District authorities refused to permit BJP prime ministerial candidate Mr. Narandra Modi to hold a rally at the Beniabagh Maidan in Varanasi, which was scheduled for 8 May. An upset BJP has accused district electoral officer Pranjal Yadav, who is the returning officer for the constituency and the district magistrate, of acting under pressure from the state government and announced it would protest against the decision outside Banaras Hindu University and the Election Commission in Delhi.

The party also cancelled all of Modi’s programmes scheduled in Varanasi and wrote to the EC demanding Yadav’s immediate removal. Senior BJP leader Arun Jaitley and the party’s UP in-charge Amit Shah alleged that the district administration was not being impartial and was "stopping Modi from campaigning in his constituency, which was the right of every candidate". The EC, however, rejected the BJP’s charge of bias and said it was looking into the issue and would ensure fair and peaceful polls there.

< class="text11verdana">Source: Indian Express, 8 May 2014.

< class="heading12boldGeorgia">Chinese firm to build INIA apron

An agreement has been signed with Chinese company Sinohyrdo for the construction of a $ 9-million apron at the Ibrahim Nasir International Airport (INIA), Male. Talking to newsmen after the ceremony, Managing Director of Maldives Airports Company Limited (MACL) Ibrahim Saleem (Bandhu) said that the new apron will be located on the northern side of the runway, and the project should be completed within 12 months.

Bandu said that the new 350 m X 70 m apron is part of the efforts to develop the airport. "The apron can accommodate four large 777-300 aircraft, and several small," he said, adding that MACL’s profits will be used to fund the project.

< class="text11verdana">Source: SunOnline, 9 March 2014.

< class="heading12boldGeorgia">GMR owed reimbursement, not compensation: AG

Indian infrastructure giant GMR is owed only reimbursement for expenses, not compensation for the abrupt termination of the concession agreement to develop Malé International Airport (INIA), Attorney-General Mohamed Anil has said.

Clarifying President Abdulla Yameen’s previous statement that GMR is owed a payment, Anil said the Government believes the company is owed reimbursement for a $ 78-million upfront concession fee and any other expenses.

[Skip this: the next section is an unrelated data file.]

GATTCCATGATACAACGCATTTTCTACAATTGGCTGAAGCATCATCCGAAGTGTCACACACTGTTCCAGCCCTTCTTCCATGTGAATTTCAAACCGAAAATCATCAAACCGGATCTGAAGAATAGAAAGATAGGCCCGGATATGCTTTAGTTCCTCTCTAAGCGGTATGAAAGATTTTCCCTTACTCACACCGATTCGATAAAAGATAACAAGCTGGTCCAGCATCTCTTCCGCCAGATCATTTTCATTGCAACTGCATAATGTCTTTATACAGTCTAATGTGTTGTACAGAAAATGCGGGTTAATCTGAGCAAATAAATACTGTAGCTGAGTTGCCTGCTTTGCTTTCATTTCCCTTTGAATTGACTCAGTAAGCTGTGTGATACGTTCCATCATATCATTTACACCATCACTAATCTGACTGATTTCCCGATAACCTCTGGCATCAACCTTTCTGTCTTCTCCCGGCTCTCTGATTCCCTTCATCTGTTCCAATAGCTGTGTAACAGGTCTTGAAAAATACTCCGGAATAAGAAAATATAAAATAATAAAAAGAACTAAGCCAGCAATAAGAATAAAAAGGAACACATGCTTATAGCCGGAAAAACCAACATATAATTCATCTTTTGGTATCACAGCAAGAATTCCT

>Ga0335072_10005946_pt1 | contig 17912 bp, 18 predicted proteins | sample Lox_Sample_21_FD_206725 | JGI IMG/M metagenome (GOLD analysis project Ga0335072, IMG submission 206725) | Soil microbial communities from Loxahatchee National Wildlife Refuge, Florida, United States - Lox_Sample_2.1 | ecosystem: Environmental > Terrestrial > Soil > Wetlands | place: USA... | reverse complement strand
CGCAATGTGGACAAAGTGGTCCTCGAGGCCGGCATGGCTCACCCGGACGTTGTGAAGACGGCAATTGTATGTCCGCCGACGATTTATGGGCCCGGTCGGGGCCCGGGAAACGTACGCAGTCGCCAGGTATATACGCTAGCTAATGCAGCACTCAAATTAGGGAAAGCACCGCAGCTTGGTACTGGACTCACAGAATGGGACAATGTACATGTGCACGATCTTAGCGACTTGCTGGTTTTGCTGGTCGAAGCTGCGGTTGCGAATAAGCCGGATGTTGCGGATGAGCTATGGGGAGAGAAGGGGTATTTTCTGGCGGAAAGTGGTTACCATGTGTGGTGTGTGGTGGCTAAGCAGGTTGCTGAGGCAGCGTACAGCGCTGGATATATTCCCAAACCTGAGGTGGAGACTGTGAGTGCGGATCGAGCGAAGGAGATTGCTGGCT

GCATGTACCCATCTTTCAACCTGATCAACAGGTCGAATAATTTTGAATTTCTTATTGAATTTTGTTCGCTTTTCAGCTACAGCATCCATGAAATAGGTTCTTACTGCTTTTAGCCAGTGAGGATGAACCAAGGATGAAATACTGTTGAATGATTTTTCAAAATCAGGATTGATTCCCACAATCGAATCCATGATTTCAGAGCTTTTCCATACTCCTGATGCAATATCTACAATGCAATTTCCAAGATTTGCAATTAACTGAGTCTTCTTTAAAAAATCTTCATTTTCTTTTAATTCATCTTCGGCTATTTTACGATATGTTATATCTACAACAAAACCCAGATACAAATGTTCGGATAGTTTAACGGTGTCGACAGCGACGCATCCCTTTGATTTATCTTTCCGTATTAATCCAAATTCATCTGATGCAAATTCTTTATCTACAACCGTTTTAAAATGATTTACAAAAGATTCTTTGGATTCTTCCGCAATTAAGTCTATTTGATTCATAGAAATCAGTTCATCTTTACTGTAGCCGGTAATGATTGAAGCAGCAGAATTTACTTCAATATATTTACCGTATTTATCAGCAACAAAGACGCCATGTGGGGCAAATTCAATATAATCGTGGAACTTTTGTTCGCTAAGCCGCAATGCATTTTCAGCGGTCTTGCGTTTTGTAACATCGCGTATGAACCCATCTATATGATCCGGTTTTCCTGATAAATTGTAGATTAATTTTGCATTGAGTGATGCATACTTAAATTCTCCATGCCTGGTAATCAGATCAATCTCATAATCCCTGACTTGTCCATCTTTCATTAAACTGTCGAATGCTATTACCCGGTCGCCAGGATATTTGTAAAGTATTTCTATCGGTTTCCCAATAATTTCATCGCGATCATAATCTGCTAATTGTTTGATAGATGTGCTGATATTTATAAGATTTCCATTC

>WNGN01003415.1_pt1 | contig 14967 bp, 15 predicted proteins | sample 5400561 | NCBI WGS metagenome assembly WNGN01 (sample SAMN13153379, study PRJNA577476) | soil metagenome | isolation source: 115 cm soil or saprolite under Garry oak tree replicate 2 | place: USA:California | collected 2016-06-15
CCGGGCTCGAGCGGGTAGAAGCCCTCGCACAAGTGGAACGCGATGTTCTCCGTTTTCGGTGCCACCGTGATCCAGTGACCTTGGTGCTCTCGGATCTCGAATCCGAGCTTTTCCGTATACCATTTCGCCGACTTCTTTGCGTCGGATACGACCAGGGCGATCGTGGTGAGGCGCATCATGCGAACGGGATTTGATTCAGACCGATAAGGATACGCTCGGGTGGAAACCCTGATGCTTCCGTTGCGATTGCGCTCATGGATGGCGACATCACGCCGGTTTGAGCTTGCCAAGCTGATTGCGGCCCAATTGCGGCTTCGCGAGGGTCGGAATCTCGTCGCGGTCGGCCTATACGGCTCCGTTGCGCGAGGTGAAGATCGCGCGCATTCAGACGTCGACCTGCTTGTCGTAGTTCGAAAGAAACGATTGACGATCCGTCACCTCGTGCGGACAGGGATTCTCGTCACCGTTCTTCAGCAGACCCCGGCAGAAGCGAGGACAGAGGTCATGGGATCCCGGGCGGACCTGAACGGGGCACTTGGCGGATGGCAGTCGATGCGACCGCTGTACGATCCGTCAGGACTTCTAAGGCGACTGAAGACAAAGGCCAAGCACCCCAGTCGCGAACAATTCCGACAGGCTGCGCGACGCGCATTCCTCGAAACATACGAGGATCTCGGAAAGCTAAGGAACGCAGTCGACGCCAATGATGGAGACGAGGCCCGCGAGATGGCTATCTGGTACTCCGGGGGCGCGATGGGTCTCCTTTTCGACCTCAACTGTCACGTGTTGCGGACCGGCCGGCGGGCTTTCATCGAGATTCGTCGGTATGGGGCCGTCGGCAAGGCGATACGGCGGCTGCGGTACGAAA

"When the agreement was signed, $78 million was given to the Maldivian government. In addition to that, we can see that they have spent some amount. So in the worst case scenario, if we are to revert to the state before the agreement was signed, everyone believes that they are owed (what they spent). That is not as compensation for losses caused by the cancellation of the agreement," he said.

GMR has said it will stick to a $ 1.4 billion compensation claim - an amount that exceeds the annual State budget. "The forceful takeover of the airport by Maldives government amounts to repudiation of a valid contract and therefore damages, including loss of future profit has to paid," the company said in a statement on April 26.

Anil said GMR’s claim is unclear, as the company had not submitted documents detailing the assertion.In response, GMR’s legal team member Uz. Fayyaz Ismail said details of how GMR arrived at the figure will be revealed in the second part of the arbitration process, now on in Singapore.

The arbitration tribunal in August 2013 had acceded to GMR’s request to split the proceedings in two - firstly determining liability, before quantifying the amount of compensation to be paid separately.

< class="text11verdana">Source: Minivan News, 9 May 2014.

< class="heading12boldGeorgia">President clears $ 25 as airport charge

President Abdulla Yameen Abdul Gayoom on Monday ratified the Eleventh Amendment Bill to Airport Service Charge Act, allowing the State to collect $25 from every overseas passenger departing from Maldives airports.

The Amendment was passed by Parliament at the Eighth sitting of its First Session, on 27 April 2014. Following ratification, the bill has been published in the Government Gazette. It will become operational on 1 July.

< class="text11verdana">Source: SunOnline, 7 May 2014.

< class="heading12boldGeorgia">India’s Army chief meets President Yameen

The visiting Chief of the Army Staff of India, Gen Bikram Singhý, paid a courtesy ýcall on President Abdulla Yameen Abdul Gayoom on Thursday. The two explored ways of expanding cooperation ýbetween the two countries in strengthening defence and security cooperation.